August 23, 1841 — The Great Salt Lake

Monday, 23rd. Started, bearing our course west, in order to pass the Salt Lake, passed many salt plains and springs in the forenoon. The day was hot. The hills and land bordering on the plains were covered with wild sage. In passing the declivity of a hill, we observed this sage had been plucked up and arranged in long minows, extending near a mile in length. It had been done by the Indians, but for what purpose we could not imagine, unless it was to decoy game. At evening, we arrived in full view of the Salt Lake. Water was very scarce. Cedar grows here, both on the hills and in the valleys. Distance, twenty miles.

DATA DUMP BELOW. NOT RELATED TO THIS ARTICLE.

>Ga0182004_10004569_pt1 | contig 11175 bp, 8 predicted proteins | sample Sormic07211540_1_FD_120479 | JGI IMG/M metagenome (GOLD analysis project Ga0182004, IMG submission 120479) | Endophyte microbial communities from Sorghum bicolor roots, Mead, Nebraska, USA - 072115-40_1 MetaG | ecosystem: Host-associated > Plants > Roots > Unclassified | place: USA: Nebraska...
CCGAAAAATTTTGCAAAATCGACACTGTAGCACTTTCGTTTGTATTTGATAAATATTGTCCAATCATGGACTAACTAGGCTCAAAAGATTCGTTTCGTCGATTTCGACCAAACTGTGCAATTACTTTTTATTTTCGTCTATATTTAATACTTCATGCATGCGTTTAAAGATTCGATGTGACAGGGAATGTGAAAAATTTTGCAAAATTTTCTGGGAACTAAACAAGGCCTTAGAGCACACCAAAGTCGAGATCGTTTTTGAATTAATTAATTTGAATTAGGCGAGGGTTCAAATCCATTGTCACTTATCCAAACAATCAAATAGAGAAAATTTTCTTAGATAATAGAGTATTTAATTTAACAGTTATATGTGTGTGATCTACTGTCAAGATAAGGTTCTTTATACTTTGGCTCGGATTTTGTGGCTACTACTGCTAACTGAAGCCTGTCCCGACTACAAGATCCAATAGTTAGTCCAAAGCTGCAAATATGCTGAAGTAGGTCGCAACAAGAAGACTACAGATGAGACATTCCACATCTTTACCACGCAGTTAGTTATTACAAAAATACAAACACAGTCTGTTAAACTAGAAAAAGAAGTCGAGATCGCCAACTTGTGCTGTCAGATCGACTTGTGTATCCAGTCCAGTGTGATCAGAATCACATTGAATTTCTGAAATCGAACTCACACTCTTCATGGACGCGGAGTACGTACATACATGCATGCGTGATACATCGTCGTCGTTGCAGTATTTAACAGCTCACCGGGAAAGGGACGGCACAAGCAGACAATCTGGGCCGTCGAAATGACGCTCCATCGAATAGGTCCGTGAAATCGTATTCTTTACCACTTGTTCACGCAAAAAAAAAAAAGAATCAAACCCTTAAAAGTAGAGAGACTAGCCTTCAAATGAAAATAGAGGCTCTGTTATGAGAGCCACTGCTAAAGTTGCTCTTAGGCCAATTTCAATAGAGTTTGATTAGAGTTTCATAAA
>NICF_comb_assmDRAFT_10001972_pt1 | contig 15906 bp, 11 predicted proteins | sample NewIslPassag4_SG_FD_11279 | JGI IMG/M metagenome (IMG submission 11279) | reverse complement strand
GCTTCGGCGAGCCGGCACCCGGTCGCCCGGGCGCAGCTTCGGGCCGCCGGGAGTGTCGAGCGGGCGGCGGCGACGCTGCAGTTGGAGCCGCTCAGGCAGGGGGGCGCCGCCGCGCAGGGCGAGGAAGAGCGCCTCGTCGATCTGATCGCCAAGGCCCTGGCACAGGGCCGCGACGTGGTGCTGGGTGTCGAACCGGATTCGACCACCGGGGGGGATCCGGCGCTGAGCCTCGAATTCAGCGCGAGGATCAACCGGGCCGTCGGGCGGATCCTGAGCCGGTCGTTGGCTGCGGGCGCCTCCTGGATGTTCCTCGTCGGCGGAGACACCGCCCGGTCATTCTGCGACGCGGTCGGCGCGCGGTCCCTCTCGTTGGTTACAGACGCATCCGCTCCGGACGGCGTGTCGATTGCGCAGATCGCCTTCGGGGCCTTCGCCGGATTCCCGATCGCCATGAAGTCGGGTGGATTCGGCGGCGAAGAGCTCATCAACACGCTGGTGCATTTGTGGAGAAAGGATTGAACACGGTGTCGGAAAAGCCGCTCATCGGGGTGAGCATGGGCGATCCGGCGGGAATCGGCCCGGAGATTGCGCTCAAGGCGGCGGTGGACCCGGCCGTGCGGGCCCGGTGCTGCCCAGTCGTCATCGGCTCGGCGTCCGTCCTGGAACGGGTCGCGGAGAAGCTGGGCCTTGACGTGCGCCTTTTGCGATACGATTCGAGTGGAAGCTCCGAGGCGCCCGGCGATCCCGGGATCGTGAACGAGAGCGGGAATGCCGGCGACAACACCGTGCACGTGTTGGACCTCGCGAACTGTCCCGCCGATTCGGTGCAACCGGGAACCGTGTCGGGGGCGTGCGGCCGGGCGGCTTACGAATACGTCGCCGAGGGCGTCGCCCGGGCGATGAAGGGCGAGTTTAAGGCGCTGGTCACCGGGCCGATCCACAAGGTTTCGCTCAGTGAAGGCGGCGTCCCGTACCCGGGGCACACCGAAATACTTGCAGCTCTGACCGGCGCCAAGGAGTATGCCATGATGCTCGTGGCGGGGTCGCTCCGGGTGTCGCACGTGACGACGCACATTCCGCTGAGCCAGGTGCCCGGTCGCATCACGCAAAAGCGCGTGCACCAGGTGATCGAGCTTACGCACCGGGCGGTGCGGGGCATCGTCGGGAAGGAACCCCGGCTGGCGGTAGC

“Minows” is probably the printer’s misreading of “windrows,” a long line of raked hay or sheaves of grain laid out to dry.

Bidwell’s first view of Great Salt Lake. Photo by Roy D. Tea

About nancyleek

Nancy is a retired librarian who lives in Chico, California. She is the author of John Bidwell: The Adventurous Life of a California Pioneer.
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